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Courtesy Lee Walker, DGIF
Wildlife artist Spike Knuth, shown doing what he loves.
Tuesday, September 10, 2013
Before the Robertson family and Duck Dynasty, there was Spike Knuth. No, Knuth doesn't have a beard, but he shares an interest in ducks and other wild creatures and the habitats where they live. He also is a man of family and faith.
If you've ever read a copy of Virginia Wildlife or viewed one of the Department of Game and Inland Fisheries birding and wildlife trail guides, read the agency's online outdoor report, or thumbed through an issue of Cooperative Living Magazine, chances are you've seen Knuth's artwork.
He also has 80 magazine covers to his credit, five state duck stamps and is behind the images on the DMV wildlife license plates. He even designed Virginia's lifetime hunting and fishing licenses.
For decades the quiet-spoken man has been one of the most prolific artists in the state. What many people don't know is he's also been one of the most generous.
Every year when the annual Hunters for the Hungry banquet is held in the Roanoke Valley, I ask my old friend Spike to donate a piece of art that our banquet committee can auction off to raise money for processing deer to feed the hungry. He never fails me.
And mine isn't the only request, by a long shot. Since the mid-1960s, Knuth has donated over 475 original paintings and 100 prints to Ducks Unlimited and other conservation organizations.
Knuth retired as artist/writer/film maker/public relations specialists for the DGIF on June 1, 2003, a few months shy of 30 years of service. At age 76, he is as busy as ever. About the only difference I see, he doesn't commute to the office every day. He paints at his home in Mechanicsville, where his wife of 50 years, Susie, maintains vegetable and flower gardens that Knuth describes to his friends in lavish detail.
Landing a job at DGIF headquarters in Richmond was a dream-come-true for Knuth. And it came in the nick of time. He lived in Wisconsin, where the lakes and marshes spurred his interest in wildlife at an early age. His parents bought him a bird book when he was 6. He began hunting at age 16. When he went to his first Ducks Unlimited dinner with his dad, he was enthralled by the original art being auctioned and the artists who crafted it. A few years later he donated his first piece of art to Duck Unlimited, at a time when he could have used the money himself.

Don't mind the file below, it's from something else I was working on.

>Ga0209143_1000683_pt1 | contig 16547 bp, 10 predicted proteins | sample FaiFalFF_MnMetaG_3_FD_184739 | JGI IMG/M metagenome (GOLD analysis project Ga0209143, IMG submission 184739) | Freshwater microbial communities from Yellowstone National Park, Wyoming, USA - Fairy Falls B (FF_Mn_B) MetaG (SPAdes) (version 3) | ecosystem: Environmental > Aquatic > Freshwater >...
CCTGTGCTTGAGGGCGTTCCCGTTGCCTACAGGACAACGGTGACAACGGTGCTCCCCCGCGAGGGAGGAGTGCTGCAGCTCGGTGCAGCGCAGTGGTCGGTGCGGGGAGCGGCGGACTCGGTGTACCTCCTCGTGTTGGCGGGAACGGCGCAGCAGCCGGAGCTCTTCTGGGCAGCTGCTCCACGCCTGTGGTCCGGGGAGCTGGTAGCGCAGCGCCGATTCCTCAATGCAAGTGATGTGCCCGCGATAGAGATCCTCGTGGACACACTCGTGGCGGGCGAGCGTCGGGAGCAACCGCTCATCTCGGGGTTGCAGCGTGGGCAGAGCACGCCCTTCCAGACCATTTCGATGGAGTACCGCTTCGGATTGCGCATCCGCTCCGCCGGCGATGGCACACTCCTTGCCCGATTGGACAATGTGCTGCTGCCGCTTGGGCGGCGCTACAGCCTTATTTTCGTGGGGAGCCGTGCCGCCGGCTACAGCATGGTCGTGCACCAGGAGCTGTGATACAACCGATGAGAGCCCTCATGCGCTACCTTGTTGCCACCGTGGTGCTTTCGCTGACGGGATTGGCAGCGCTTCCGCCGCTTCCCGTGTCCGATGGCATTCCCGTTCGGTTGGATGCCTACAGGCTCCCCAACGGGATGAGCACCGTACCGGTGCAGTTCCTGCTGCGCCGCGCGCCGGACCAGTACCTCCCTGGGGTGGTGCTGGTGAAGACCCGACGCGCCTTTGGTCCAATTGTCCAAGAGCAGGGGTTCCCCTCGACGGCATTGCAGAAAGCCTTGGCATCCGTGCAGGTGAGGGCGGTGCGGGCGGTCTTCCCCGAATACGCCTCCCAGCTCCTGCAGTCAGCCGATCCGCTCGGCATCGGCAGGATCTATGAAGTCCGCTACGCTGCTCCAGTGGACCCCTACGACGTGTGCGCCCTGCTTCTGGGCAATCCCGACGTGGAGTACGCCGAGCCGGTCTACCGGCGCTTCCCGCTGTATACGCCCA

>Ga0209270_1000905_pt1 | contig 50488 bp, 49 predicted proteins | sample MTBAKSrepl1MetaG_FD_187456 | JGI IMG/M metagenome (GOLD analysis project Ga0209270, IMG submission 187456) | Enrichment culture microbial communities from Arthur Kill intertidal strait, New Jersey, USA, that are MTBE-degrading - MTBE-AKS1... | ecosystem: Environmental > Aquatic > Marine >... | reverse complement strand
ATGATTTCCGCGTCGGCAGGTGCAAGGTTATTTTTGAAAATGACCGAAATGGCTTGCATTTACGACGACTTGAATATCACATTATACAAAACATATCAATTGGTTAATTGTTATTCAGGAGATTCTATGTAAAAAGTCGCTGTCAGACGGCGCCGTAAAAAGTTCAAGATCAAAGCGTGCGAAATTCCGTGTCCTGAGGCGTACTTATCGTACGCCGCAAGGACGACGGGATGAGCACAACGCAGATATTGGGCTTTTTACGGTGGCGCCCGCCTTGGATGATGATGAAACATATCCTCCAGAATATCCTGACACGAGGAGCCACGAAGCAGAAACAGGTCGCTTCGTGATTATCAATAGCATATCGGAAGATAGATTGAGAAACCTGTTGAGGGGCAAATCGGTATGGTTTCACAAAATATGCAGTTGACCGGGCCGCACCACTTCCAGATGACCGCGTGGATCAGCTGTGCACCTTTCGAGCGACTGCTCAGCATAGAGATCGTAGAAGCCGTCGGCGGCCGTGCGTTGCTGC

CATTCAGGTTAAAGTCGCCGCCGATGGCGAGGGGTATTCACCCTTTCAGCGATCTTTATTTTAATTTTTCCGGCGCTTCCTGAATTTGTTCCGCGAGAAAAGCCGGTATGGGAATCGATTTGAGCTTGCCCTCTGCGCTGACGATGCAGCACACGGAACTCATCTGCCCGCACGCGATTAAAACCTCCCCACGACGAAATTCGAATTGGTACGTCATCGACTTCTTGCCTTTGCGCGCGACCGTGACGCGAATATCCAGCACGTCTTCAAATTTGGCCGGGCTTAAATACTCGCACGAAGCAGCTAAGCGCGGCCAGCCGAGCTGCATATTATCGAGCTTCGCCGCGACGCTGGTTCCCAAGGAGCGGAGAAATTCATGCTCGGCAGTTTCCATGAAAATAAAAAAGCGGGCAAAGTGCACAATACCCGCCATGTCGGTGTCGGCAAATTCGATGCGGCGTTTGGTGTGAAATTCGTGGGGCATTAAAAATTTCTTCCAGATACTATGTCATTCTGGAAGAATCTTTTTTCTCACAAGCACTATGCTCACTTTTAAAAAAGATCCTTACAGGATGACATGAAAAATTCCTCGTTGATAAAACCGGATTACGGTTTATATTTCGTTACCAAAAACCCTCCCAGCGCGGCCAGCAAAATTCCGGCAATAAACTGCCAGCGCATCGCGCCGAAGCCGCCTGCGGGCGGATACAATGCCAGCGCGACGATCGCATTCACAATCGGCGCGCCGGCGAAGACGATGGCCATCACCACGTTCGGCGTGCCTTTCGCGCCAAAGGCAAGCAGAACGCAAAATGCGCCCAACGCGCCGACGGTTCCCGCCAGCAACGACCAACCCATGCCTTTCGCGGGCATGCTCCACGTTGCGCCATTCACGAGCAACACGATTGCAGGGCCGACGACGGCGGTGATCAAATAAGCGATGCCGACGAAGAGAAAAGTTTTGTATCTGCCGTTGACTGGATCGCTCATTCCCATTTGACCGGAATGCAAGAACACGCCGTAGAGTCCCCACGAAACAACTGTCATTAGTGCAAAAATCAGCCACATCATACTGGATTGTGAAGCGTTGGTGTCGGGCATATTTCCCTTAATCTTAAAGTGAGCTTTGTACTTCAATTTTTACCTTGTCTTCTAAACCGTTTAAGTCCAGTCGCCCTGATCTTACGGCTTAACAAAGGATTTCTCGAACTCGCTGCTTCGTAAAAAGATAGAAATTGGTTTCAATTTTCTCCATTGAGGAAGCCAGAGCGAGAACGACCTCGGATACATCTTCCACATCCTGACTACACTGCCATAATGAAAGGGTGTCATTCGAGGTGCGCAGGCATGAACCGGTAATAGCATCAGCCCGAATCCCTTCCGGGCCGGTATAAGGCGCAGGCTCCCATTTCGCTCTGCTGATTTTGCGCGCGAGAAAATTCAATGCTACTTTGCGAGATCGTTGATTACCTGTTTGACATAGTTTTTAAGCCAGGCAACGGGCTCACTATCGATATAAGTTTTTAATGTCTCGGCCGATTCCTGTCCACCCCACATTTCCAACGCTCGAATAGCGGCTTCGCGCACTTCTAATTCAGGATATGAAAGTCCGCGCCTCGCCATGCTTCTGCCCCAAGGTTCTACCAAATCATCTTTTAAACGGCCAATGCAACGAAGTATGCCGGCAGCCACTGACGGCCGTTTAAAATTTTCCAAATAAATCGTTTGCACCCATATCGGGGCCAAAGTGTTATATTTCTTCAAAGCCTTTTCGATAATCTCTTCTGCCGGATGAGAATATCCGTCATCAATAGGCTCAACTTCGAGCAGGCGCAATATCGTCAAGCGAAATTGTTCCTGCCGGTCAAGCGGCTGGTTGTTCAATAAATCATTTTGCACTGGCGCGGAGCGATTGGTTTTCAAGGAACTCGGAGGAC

He was down on his luck when the DGIF offer came in January, 1974.
"I had no job," Knuth said." We were totally broke. I had two little boys and a wife to support."
Before coming to Virginia, he and his family were forced to move five times in two years, pilling up a huge credit card debt.
"But we trusted in God; believed He would pull us through," Knuth said. "We worked hard, too, and never gave up. Persistence pays and so does prayer."
Knuth had written 68 letters to various state agencies and publications trying to get a job as an artist. No luck. He felt his lack of a college education was holding him back. So he studied everything he could put his hands on that related to wildlife, writing and photography.
And he painted.
"I sold my first magazine cover-a gray trout-to Southern Outdoors in 1964, followed by two more to Fur-Fish & Game in 1965," he said. Knuth also sold covers to Virginia Wildlife, while he tried to make a living by freelancing and doing odd jobs.
"Fortunately, they (DGIF) looked at my talent and knowledge rather than the fact that I had no college education. That wouldn't happen today."
Going to work at DGIF was so much fun that he never missed a day, piling up 46 weeks of sick leave.
Spike Knuth's contribution to the Hunters for the Hungry banquet in Roanoke Saturday is an original watercolor of a white-throated sparrow perched on a winter magnolia. The banquet begins 5:30 p.m., with dinner about 7 p.m. The location is the Roanoke Moose Lodge #248, at the base of Catawba Mountain on Virginia 311 (3233 Catawba Valley Drive, Salem.) Tickets, $25 for single; $40 for a couple (children under 12 free), are on sale through Friday at the Sportsman's Warehouse in Roanoke.
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